Rest in paradise, Rev. Billy Graham

By Josh Simpkins
Special to the Sun

Friends and neighbors, a large portion of the world is in mourning at the moment. Some are truly grief-stricken, while others are simply shocked. It is with a heavy heart that I report our nation’s best-known Christian evangelist Rev. Billy Graham passed away in his sleep on February 21, 2018, at his home in Montreat, North Carolina. His death has been confirmed by Jeremy Blume, a spokesman for the Billy Graham Evangelistic Association. Rev. Graham was 99.

William Franklin Graham Jr. was born on November 7, 1918, in Charlotte, North Carolina, and raised on a dairy farm in nearby Montreat. The eldest of four children, Rev. Graham spread his influence across the country and around the world through a combination of religious conviction, commanding stage presence and shrewd use of radio, television and advanced communication technologies. Known as “America’s Pastor,” Rev. Graham was a key figure in the revival of the U.S. evangelical Christian movement. The preacher began holding revival meetings in the 1940s and went on to become an adviser to several U.S. presidents. He was especially close to Dwight D. Eisenhower, Lyndon Johnson, Richard Nixon, Ronald Reagan and both Bushes. Bill Clinton turned to him after his much-publicized sex scandal, and George W. Bush credited Rev. Graham with helping him to quit drinking alcohol.

Rev. Graham took the role of evangelist to a new level, lifting it from the sawdust floors of canvas tents in small-town America to the podiums of packed stadiums in the world’s major metropolitan cities. He wrote some 30 books—his first “Peace with God,” published in 1953; his last “Nearing Home,” in 2011—and was among the first to use new communication technologies for religious purposes. At times, Rev. Graham seemed to fill the role of national clergyman. He read from Scripture at President Richard M. Nixon’s funeral in California in 1994, offered prayers at a service in the National Cathedral for victims of the Sept. 11, 2001, terrorist attacks, and, despite his failing health, traveled to New Orleans in 2006 to preach to survivors of Hurricane Katrina.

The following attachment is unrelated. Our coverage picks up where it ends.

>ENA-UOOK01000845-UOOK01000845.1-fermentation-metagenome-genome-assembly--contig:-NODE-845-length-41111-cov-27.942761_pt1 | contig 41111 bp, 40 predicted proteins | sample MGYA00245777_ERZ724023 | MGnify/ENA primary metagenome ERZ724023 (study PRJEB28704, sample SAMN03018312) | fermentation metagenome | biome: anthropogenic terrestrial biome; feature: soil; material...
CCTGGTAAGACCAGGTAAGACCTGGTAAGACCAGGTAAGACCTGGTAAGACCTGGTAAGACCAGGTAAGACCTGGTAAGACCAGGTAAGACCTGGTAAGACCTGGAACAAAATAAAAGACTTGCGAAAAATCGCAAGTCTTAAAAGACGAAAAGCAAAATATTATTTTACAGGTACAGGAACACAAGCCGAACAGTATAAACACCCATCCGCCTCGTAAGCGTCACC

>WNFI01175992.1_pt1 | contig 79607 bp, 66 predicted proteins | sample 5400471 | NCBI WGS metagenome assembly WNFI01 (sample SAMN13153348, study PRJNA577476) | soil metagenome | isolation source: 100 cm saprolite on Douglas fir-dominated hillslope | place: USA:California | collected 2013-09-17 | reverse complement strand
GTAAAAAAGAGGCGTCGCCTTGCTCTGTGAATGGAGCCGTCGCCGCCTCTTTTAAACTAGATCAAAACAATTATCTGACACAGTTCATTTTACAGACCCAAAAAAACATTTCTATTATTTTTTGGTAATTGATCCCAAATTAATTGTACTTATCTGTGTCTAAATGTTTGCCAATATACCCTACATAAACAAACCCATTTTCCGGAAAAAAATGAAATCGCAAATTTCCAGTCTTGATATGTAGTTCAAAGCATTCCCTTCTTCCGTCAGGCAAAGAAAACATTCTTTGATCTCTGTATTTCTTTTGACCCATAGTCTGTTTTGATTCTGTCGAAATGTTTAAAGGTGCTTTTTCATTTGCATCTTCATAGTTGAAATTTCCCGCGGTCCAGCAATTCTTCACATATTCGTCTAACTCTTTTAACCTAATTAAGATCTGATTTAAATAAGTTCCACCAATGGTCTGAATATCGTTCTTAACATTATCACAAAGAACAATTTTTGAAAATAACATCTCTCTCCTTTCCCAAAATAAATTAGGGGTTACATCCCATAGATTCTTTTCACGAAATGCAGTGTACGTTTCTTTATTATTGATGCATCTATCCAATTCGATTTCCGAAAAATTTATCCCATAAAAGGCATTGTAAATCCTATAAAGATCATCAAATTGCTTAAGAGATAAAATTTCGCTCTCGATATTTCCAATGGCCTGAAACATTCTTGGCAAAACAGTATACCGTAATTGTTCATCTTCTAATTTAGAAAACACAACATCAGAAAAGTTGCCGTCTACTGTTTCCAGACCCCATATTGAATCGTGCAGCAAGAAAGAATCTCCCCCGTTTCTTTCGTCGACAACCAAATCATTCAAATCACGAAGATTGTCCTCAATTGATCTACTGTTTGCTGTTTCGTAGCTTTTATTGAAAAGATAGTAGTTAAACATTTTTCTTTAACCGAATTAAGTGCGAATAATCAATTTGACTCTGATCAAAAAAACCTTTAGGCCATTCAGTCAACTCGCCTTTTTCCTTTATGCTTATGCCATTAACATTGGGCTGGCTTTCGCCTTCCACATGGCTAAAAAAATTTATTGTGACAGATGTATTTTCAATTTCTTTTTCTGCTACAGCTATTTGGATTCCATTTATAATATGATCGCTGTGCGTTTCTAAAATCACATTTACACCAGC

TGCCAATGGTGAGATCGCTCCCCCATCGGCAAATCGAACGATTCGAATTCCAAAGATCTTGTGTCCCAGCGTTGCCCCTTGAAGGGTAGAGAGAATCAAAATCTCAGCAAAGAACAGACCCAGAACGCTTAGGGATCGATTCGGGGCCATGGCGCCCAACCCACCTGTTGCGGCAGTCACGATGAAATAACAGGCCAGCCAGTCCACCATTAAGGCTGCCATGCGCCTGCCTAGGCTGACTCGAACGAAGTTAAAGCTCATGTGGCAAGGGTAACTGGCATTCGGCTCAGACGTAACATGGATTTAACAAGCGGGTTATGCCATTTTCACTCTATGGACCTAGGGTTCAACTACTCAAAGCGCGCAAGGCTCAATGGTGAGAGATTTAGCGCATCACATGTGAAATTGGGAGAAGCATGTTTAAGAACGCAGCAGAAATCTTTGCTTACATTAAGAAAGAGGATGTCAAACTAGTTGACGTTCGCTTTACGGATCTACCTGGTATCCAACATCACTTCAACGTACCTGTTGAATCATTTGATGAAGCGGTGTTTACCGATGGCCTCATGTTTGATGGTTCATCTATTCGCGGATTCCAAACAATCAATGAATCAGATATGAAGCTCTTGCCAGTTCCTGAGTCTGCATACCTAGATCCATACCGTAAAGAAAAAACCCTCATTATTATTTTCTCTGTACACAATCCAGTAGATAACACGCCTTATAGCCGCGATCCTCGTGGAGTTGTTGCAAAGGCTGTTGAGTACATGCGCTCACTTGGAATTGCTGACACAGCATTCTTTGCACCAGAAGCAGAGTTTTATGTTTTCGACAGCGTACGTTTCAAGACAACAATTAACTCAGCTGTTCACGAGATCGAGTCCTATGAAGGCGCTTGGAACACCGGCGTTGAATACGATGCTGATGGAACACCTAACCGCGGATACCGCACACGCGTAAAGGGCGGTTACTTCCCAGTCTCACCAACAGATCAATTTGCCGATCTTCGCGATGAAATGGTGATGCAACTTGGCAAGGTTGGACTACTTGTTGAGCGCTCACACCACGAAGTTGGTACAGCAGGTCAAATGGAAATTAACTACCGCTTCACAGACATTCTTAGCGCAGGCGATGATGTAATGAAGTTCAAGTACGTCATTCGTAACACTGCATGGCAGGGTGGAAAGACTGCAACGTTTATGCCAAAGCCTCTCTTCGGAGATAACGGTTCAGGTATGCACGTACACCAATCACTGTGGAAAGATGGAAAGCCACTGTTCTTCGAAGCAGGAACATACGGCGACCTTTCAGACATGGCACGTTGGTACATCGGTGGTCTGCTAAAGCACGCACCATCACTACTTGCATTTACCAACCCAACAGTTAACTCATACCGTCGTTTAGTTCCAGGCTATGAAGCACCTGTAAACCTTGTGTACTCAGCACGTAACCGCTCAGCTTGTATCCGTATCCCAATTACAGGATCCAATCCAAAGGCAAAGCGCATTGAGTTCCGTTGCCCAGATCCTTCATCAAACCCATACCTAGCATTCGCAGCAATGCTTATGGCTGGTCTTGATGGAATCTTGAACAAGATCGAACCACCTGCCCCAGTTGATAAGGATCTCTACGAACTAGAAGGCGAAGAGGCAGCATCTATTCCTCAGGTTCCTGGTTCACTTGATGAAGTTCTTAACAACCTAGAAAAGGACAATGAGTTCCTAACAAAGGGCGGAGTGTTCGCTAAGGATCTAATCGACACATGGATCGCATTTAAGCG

Rev. Graham also broke ground by going to places where religious activity was officially restricted, including China and North Korea. The evangelist brought his “Billy Graham Crusades” around the world, preaching to more than 210 million people in 185 countries and territories. His largest such gathering drew 1 million people in Seoul, South Korea, in the 1970s. During his “Global Crusade” from Puerto Rico in 1995, his sermons were translated simultaneously into 48 languages and transmitted to 185 countries.

After Franklin Graham took over as chief executive officer of the Billy Graham Evangelistic Association, the elder Graham continued to serve as chairman of the board. Franklin Graham also ran his own ministry, the Samaritan’s Purse international relief organization. The other four Graham children also got into the family business, either through their own ministries or evangelical speaking. The Billy Graham Evangelistic Association continues to organize crusades. It also produced Rev. Graham’s “Hour of Decision” global radio program and prime-time television specials, trains thousands of evangelists and missionaries, maintains a rapid-response team deploys chaplains to disaster areas, and publishes Decision magazine.

Rev. Graham lived on a 200-acre mountain retreat in Montreat, N.C. His wife, Ruth Bell Graham, died in 2007. Rev. Graham is survived by his sons, the Rev. William Franklin III and the Rev. Nelson Graham; three daughters, Gigi, Anne, and Ruth; and numerous grandchildren and great-grandchildren. All thoughts and prayers go out to the Graham family during this difficult time. Rest in Paradise, Rev. William Franklin Graham Jr.

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